1. You've paralleled our exact experiences with Purgatory, from Atomic Hyrax games. I could have sworn I'd posted an Actual Play thread about it, but apparently not. Given the subcultural similarities between Seventh Seal and Purgatory, I'm not surprised at all.

2. I have noticed many times that GMs who favor "weighty moral decisions" are prone to railroad players through multiple combats, clues, and interviews, for hours or even multiple sessions, and only provide the opportunity for the Big Decision in the last five minutes of the entire scenario or even series of scenarios. Like the one you describe, they often beg players to stay through the ostensibly-necessary mulberry-bush process by promising them that such a thing is coming. I'm especially interested that he seems to have blocked you from getting ethically involved (as a fellow author) before this point.

Best,
Ron
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Matt Wilson
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« Reply #2 on: November 29, 2004, 10:51:12 AM »

Quote
While everyone else debated about the advantages and disadvantages of various possibilities, I answered from my gut. Let her live.


Hey Tim:  I keep thinking about this last bit. What do you mean by them debating advantages and disadvantages, and why did you disapprove of it? I actually would prefer a moral/ethical dilemma where I couldn't just make a gut decision. If I don't debate it, it's because it's not as interesting to me.
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timfire
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« Reply #3 on: November 29, 2004, 11:45:22 AM »

Quote from: Matt Wilson
Quote
While everyone else debated about the advantages and disadvantages of various possibilities, I answered from my gut. Let her live.

Hey Tim:  I keep thinking about this last bit. What do you mean by them debating advantages and disadvantages, and why did you disapprove of it? I actually would prefer a moral/ethical dilemma where I couldn't just make a gut decision. If I don't debate it, it's because it's not as interesting to me.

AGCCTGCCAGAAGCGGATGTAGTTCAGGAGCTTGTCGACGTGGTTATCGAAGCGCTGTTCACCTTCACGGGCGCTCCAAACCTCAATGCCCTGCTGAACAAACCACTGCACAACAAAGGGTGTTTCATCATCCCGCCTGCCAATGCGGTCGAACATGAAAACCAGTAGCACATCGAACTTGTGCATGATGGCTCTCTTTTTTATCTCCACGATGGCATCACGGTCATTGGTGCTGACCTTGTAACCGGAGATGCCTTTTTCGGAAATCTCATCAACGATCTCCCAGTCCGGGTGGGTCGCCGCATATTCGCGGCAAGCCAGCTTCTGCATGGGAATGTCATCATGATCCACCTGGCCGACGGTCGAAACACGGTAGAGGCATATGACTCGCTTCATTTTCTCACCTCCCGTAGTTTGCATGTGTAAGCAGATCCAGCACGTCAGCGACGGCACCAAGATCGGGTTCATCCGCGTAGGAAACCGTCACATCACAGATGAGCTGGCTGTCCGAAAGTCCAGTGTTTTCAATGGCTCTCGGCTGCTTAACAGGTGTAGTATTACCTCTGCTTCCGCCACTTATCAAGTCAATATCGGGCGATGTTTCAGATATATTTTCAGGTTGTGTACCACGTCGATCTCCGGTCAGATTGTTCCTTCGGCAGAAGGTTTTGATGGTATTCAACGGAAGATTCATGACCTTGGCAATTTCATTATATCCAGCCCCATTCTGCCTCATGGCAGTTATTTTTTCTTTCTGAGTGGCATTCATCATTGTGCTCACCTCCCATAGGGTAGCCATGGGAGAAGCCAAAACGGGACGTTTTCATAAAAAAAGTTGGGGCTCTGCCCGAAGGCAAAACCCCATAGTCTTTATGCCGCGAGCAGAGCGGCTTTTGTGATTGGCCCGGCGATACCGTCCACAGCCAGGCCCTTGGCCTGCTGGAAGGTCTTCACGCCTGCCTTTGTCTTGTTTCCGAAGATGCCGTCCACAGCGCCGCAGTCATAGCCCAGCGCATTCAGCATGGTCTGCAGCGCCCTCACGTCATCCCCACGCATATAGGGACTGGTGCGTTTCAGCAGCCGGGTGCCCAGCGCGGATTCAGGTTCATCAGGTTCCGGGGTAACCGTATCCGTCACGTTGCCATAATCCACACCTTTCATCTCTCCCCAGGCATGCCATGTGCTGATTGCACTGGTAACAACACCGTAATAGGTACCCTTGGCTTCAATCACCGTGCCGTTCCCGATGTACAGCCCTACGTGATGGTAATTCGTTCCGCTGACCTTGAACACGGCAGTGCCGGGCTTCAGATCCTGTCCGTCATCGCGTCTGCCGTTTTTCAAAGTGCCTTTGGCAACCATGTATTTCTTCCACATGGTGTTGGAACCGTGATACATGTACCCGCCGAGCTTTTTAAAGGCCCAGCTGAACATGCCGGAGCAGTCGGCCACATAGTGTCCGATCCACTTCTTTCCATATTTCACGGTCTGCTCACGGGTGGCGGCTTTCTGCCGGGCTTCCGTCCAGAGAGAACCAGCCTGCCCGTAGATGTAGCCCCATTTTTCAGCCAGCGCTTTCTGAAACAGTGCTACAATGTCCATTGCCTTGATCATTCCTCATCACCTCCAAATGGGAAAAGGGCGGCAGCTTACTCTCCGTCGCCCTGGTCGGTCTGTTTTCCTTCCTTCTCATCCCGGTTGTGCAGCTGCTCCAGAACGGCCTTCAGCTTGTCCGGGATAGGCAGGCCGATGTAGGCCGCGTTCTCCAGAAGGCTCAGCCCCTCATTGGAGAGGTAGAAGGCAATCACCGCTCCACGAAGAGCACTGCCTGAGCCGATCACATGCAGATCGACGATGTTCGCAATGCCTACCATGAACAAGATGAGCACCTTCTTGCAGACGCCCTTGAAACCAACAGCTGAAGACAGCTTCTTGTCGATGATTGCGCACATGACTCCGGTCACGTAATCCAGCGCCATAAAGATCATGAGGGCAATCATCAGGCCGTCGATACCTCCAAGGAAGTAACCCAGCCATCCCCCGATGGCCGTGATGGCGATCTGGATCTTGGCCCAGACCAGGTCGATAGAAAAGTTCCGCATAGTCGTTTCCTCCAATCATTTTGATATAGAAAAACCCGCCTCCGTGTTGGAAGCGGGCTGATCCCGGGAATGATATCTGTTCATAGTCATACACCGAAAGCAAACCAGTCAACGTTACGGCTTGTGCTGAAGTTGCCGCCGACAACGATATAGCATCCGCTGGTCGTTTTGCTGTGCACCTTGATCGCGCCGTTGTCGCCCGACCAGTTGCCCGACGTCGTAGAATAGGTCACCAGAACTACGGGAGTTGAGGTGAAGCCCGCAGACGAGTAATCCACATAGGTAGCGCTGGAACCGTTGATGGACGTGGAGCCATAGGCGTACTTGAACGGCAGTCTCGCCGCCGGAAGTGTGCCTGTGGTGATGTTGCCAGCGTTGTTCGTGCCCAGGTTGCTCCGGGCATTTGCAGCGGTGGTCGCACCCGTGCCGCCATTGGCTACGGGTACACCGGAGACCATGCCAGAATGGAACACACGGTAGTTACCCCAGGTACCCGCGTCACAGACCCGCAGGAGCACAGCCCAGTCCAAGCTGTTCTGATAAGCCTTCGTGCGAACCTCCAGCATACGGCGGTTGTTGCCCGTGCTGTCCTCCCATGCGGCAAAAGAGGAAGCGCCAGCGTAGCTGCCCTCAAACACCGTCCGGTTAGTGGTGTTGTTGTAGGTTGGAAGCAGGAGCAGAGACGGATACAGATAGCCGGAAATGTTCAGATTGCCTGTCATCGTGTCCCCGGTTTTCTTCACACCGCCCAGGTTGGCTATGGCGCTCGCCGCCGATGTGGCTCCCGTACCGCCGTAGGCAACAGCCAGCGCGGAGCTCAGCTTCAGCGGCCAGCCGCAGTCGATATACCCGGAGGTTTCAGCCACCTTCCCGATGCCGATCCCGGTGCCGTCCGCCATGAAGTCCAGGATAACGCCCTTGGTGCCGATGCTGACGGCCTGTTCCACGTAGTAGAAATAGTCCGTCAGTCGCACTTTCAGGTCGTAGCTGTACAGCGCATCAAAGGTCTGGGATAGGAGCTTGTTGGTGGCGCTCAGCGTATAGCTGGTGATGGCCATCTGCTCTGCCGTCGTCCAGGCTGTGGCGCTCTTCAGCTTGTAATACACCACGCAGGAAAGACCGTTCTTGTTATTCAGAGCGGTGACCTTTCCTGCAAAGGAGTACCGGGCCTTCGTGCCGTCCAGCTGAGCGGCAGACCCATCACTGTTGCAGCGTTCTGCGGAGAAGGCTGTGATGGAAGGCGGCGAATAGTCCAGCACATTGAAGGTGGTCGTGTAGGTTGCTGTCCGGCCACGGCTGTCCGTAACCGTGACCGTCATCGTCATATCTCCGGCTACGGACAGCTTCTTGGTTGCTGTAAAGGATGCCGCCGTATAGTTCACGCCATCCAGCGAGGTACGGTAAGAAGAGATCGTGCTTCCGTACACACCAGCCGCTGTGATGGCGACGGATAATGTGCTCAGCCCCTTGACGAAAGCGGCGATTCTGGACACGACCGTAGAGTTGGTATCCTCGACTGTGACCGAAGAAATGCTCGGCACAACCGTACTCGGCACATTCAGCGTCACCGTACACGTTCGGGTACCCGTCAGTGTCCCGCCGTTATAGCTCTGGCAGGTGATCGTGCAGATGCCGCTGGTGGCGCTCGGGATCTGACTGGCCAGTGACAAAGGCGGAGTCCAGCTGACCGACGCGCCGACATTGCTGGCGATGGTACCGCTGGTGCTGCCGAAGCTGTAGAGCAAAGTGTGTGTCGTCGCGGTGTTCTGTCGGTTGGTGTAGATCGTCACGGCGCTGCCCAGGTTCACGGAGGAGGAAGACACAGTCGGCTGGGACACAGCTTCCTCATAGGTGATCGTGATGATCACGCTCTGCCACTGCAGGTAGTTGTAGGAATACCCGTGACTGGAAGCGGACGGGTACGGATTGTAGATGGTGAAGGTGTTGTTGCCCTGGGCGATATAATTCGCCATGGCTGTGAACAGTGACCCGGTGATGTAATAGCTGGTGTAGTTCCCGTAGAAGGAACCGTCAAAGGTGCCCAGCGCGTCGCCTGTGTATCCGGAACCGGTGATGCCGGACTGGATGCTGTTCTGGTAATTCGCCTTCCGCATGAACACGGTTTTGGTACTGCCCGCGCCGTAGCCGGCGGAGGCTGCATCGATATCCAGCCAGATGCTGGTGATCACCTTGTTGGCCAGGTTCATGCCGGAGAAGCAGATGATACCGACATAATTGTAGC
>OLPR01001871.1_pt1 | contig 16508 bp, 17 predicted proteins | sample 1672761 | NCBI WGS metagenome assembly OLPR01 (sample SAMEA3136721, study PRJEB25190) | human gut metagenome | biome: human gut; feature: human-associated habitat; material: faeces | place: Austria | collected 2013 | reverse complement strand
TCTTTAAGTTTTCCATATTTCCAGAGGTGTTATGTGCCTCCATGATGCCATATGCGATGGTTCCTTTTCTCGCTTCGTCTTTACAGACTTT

Oh, I didn't mean to imply that deciding from your gut was better. It's just how I make decisions sometimes. It was just that the discussion had a very... Gam-y tone to it. They were trying to reason out which was the 'right' answer, as in which answer was 'right' and which was 'wrong'. When I announced that she should live, someone said in a nudging tone, "Maybe he just can't bear to kill a seven-year old?" Yeah, so?

I don't mean to make assumptions, that was just the impression I got.
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--Timothy Walters Kleinert
Matt Wilson
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« Reply #4 on: November 29, 2004, 12:00:39 PM »

Quote from: timfire
When I announced that she should live, someone said in a nudging tone, "Maybe he just can't bear to kill a seven-year old?"

Ah, now I get what you're saying. Bleah.
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Callan S.
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« Reply #5 on: November 30, 2004, 07:15:00 PM »

Yeah, I often find a narrativist premise is addressed in gamist terms because that's how people are used to thinking in these games.

I recognise now that Bill Coffins bit in the Rifts adventure guide introduced me to address of premise first. I thought it was worth the cost of the book at the time, but the idea didn't flourish with me because I'd present problematic issues...get confused looks from players and then they'd try and diffuse the problem by asking probing questions. The type of questions which are good to determine which is the optimum choice to make. Good investigative gamism, but at the time but at the time I'm just like 'Why don't you answer this like the column said you would...okay I'll answer some of your questions. Oh crap, now I've said something and you've decided that must mean X is the correct answer. I'm confused!'

Matt, have you talked with the guy? It can be hard to figure out how to pitch a nar question (or to be precise, to have it recieved and answered in the correct light).